A 33-year-old Fairfax County man was arrested Saturday night in a San Francisco luxury hotel in connection with last week's $50,000 extortion-kidnaping of an Arlington banker's daughter, the FBI said yesterday.
John J. O'Grady, a resident of the Bedford Village apartment in Fairfax County, was met by four San Francisco FBI agents at 11:25 p.m. as he entered his sixth floor, $100-a-night suite at the Fairmont Hotel, the FBI said.
O'Grady will be arraigned before a federal magistrate in San Francisco today in connection with last Tuesday's abduction of Carol Lynn Drewer, 19, daughter of Milton Lee Drewer Jr., president of the First American Bank of Virginia.
O'Grady is charged with violation of the Hobbes Act, which covers extortion through threats of intimidation and violence against financial institutions. The law gives the FBI jurisdiction over such cases.
One Alexandria FBI agent, calling the suspect's actions unbelievably amateurish, said yesterday that "everybody [here] is real shocked that the arrest went down so easy, especially with the penalty this guy may have to pay."
O'Grady is alleged to have abducted Drewer at about 8 a.m. as she left her car in a parking lot at First American's headquarters in McLean where she is employed. Her father later dropped off the ransom payoff, in $50 and $100 bills, near where the abduction occurred, the FBI said. Drewer was subsequently released unharmed at about 10:45 p.m. at a 24-hour convenience store near Seminary Road and Shirley Highway.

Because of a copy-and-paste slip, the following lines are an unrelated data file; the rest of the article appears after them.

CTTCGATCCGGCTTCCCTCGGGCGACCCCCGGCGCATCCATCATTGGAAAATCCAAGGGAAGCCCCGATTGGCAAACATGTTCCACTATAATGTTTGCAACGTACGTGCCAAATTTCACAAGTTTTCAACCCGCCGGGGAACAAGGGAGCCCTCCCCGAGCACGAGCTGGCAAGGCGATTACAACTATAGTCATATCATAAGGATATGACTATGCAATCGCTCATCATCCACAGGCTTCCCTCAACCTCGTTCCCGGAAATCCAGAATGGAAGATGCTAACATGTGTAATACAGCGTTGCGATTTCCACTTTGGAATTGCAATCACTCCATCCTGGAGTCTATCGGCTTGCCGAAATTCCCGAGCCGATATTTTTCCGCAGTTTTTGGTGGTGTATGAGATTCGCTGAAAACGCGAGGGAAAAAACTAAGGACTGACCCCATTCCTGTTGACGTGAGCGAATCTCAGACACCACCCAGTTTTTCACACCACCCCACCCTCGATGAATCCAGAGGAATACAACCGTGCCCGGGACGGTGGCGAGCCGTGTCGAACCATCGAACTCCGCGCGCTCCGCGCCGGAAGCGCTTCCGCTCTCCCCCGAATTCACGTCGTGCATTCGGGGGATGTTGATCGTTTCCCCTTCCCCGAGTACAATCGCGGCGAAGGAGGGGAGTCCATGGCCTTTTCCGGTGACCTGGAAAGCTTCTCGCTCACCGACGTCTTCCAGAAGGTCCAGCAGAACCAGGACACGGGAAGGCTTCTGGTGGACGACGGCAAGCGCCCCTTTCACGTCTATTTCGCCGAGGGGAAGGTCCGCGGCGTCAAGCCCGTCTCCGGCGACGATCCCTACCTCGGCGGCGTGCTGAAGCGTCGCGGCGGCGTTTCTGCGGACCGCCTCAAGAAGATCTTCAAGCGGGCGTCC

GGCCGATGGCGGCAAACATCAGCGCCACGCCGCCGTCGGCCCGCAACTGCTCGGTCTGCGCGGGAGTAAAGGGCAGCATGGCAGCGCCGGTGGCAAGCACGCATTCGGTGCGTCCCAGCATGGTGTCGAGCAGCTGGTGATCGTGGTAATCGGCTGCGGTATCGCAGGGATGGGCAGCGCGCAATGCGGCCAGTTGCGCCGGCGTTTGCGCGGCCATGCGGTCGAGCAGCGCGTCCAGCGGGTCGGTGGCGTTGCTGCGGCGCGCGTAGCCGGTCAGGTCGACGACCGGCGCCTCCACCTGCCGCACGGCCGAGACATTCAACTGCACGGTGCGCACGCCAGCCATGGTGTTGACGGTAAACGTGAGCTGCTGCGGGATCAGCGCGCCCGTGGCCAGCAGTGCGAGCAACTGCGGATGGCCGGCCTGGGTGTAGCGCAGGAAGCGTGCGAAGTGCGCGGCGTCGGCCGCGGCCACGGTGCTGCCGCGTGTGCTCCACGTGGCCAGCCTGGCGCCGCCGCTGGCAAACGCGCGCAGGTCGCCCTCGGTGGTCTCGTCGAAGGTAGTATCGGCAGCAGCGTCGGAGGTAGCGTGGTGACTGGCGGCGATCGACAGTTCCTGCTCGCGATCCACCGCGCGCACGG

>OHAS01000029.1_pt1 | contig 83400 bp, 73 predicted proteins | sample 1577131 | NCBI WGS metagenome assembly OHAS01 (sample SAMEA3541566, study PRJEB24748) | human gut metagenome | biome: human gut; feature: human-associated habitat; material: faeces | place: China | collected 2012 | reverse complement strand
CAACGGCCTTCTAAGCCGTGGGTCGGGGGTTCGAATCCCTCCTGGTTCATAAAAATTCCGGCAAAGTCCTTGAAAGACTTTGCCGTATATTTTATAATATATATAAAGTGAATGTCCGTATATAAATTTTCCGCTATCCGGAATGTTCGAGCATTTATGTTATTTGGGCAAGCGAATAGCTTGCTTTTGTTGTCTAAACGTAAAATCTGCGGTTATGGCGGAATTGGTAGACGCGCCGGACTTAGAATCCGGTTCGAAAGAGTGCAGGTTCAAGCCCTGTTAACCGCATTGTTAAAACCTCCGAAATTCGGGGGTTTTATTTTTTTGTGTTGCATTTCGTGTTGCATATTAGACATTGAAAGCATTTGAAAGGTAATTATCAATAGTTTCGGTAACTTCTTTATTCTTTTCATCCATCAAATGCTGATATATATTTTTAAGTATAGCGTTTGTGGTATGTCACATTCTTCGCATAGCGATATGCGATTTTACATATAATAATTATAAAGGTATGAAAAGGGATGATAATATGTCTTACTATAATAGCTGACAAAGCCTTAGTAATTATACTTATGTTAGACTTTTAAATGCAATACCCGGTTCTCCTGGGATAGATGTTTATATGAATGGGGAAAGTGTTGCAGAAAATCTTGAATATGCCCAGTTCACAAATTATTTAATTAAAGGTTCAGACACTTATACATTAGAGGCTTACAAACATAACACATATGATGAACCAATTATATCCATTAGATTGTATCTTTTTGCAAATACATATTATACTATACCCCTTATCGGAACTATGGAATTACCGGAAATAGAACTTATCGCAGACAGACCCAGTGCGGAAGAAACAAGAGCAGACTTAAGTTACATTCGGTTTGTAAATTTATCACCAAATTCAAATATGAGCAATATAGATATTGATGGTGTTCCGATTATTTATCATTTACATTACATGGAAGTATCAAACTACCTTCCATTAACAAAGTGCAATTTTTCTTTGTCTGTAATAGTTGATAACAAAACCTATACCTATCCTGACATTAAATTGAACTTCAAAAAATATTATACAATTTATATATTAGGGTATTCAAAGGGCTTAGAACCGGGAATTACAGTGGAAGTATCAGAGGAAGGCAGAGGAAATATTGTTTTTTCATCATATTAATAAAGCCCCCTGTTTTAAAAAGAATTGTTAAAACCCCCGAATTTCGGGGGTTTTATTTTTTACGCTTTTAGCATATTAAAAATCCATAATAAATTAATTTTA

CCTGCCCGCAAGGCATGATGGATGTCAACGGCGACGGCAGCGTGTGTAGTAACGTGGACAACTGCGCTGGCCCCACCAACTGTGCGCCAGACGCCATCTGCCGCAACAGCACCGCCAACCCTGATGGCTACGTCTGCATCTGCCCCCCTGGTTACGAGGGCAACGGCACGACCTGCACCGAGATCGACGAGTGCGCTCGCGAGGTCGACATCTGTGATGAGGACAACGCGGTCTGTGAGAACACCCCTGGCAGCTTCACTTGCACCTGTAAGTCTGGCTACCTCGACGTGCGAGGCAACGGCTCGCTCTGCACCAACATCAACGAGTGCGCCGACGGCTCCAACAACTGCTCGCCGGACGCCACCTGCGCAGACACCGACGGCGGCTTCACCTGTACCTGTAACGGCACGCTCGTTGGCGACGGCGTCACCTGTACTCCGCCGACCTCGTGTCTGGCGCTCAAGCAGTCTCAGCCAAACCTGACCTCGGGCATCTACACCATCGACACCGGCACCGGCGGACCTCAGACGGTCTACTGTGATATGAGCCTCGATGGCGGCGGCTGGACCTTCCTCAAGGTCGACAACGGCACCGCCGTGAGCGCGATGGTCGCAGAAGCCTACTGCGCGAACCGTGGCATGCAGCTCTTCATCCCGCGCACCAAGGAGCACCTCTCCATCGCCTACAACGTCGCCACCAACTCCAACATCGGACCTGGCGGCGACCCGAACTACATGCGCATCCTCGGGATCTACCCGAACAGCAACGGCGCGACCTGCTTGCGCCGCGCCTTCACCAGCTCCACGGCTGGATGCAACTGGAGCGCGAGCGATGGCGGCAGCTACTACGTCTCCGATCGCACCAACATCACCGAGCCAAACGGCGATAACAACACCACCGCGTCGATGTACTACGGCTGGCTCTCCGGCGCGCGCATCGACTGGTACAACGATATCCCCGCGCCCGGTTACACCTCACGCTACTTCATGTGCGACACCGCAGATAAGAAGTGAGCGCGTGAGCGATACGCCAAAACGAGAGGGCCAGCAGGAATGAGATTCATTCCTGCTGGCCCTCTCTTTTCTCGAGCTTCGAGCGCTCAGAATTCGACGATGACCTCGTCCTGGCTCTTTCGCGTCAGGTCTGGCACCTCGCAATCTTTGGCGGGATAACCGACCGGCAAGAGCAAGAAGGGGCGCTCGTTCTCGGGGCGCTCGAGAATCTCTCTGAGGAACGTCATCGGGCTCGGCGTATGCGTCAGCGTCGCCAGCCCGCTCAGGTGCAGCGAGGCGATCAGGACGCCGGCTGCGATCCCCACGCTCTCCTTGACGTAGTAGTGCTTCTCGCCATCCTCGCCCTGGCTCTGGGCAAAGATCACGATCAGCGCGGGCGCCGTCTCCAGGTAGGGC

The FBI said yesterday the trail that led to the suspect's West Cast hotel room started when agents received an anonymous tip that a nervous man had "dropped a wad of large bills" on the floor last Wednesday morning at Dulles International Airpot.
United Airlines employe Laura O'Connell said a man identifying himself as John J. O'Grady approached a United customer service agent at 8:35 a.m. demanding a ticket on Flight 53, due to depart Dulles 10 minutes later. The man paid for a first class-round-trip ticket costing $898 with $50 bills. O'Connell said. The bills were later traced to the ransom money through their serial numbers, she said.
The same man was stopped at security checkpoint after an X-ray scanner revealed "several metal cylinders" in a small overnight bag. Airport security officers inspected the bag but allowed him to pass, although the man appeared nervous and the cylinders were stuffed with $100 bills, O'Connell said, when the customer service agent heard about the kidnaping on television, that the FBI was notified. Armed with a search warrant, agents searched O'Grady's townsend Street apartment on Friday.
On the flight to San Francisco, O'Grady sat next to a Washington area businessman, and flashed several $50 and $100 bills, according to an investigative source. O'Grady reportedly told the businessman that it was his first trip to San Francisco, and the businessman said he knew an employe at the Fairmont Hotel overlooking posh Nob Hill who could try to arrange accommodations for him there.
O'Grady was picked up at the airport by the hotel employe, identified as Natasha Shiliapnikoff, according to the source. Shliapnikoff, described as an attractive woman in her late twenties reportedly drove o'Grady to the Fairmont and managed to get him a room at the popular hotel, which is usually booked up at this time of year.